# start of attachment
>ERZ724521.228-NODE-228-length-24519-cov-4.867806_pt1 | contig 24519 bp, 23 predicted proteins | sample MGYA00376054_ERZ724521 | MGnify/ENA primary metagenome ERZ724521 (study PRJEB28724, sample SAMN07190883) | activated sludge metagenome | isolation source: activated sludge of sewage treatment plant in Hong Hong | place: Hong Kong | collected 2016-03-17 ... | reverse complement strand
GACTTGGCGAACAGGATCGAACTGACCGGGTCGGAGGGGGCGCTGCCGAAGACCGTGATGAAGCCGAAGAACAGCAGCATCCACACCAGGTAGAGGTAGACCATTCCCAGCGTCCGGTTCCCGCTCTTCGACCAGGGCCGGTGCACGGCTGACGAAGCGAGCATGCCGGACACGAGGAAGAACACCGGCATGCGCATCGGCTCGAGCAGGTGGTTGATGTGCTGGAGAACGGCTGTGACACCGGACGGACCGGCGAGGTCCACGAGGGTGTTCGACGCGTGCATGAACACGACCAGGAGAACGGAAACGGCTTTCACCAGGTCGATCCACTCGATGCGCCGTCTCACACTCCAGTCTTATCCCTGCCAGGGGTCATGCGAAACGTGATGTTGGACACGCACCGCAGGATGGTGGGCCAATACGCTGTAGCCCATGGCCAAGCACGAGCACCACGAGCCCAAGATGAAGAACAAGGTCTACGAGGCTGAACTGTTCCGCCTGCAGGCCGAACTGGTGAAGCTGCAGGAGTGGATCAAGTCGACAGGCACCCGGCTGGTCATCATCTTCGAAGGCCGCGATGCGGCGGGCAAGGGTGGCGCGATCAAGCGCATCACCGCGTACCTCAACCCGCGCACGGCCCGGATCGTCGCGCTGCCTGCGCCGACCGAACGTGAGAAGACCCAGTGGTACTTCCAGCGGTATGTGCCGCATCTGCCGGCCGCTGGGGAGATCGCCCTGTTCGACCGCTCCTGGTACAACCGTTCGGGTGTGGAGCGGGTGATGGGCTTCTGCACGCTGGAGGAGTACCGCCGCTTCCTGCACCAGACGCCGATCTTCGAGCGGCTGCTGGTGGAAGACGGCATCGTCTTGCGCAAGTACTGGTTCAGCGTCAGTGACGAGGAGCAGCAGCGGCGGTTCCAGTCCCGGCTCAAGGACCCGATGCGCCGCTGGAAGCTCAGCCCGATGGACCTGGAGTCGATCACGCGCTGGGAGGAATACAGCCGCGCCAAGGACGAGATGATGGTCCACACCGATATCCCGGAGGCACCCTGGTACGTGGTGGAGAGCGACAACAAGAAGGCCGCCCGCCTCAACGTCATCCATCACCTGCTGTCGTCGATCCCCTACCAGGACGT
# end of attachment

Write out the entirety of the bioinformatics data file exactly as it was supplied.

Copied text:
>ERZ724521.228-NODE-228-length-24519-cov-4.867806_pt1 | contig 24519 bp, 23 predicted proteins | sample MGYA00376054_ERZ724521 | MGnify/ENA primary metagenome ERZ724521 (study PRJEB28724, sample SAMN07190883) | activated sludge metagenome | isolation source: activated sludge of sewage treatment plant in Hong Hong | place: Hong Kong | collected 2016-03-17 ... | reverse complement strand
GACTTGGCGAACAGGATCGAACTGACCGGGTCGGAGGGGGCGCTGCCGAAGACCGTGATGAAGCCGAAGAACAGCAGCATCCACACCAGGTAGAGGTAGACCATTCCCAGCGTCCGGTTCCCGCTCTTCGACCAGGGCCGGTGCACGGCTGACGAAGCGAGCATGCCGGACACGAGGAAGAACACCGGCATGCGCATCGGCTCGAGCAGGTGGTTGATGTGCTGGAGAACGGCTGTGACACCGGACGGACCGGCGAGGTCCACGAGGGTGTTCGACGCGTGCATGAACACGACCAGGAGAACGGAAACGGCTTTCACCAGGTCGATCCACTCGATGCGCCGTCTCACACTCCAGTCTTATCCCTGCCAGGGGTCATGCGAAACGTGATGTTGGACACGCACCGCAGGATGGTGGGCCAATACGCTGTAGCCCATGGCCAAGCACGAGCACCACGAGCCCAAGATGAAGAACAAGGTCTACGAGGCTGAACTGTTCCGCCTGCAGGCCGAACTGGTGAAGCTGCAGGAGTGGATCAAGTCGACAGGCACCCGGCTGGTCATCATCTTCGAAGGCCGCGATGCGGCGGGCAAGGGTGGCGCGATCAAGCGCATCACCGCGTACCTCAACCCGCGCACGGCCCGGATCGTCGCGCTGCCTGCGCCGACCGAACGTGAGAAGACCCAGTGGTACTTCCAGCGGTATGTGCCGCATCTGCCGGCCGCTGGGGAGATCGCCCTGTTCGACCGCTCCTGGTACAACCGTTCGGGTGTGGAGCGGGTGATGGGCTTCTGCACGCTGGAGGAGTACCGCCGCTTCCTGCACCAGACGCCGATCTTCGAGCGGCTGCTGGTGGAAGACGGCATCGTCTTGCGCAAGTACTGGTTCAGCGTCAGTGACGAGGAGCAGCAGCGGCGGTTCCAGTCCCGGCTCAAGGACCCGATGCGCCGCTGGAAGCTCAGCCCGATGGACCTGGAGTCGATCACGCGCTGGGAGGAATACAGCCGCGCCAAGGACGAGATGATGGTCCACACCGATATCCCGGAGGCACCCTGGTACGTGGTGGAGAGCGACAACAAGAAGGCCGCCCGCCTCAACGTCATCCATCACCTGCTGTCGTCGATCCCCTACCAGGACGT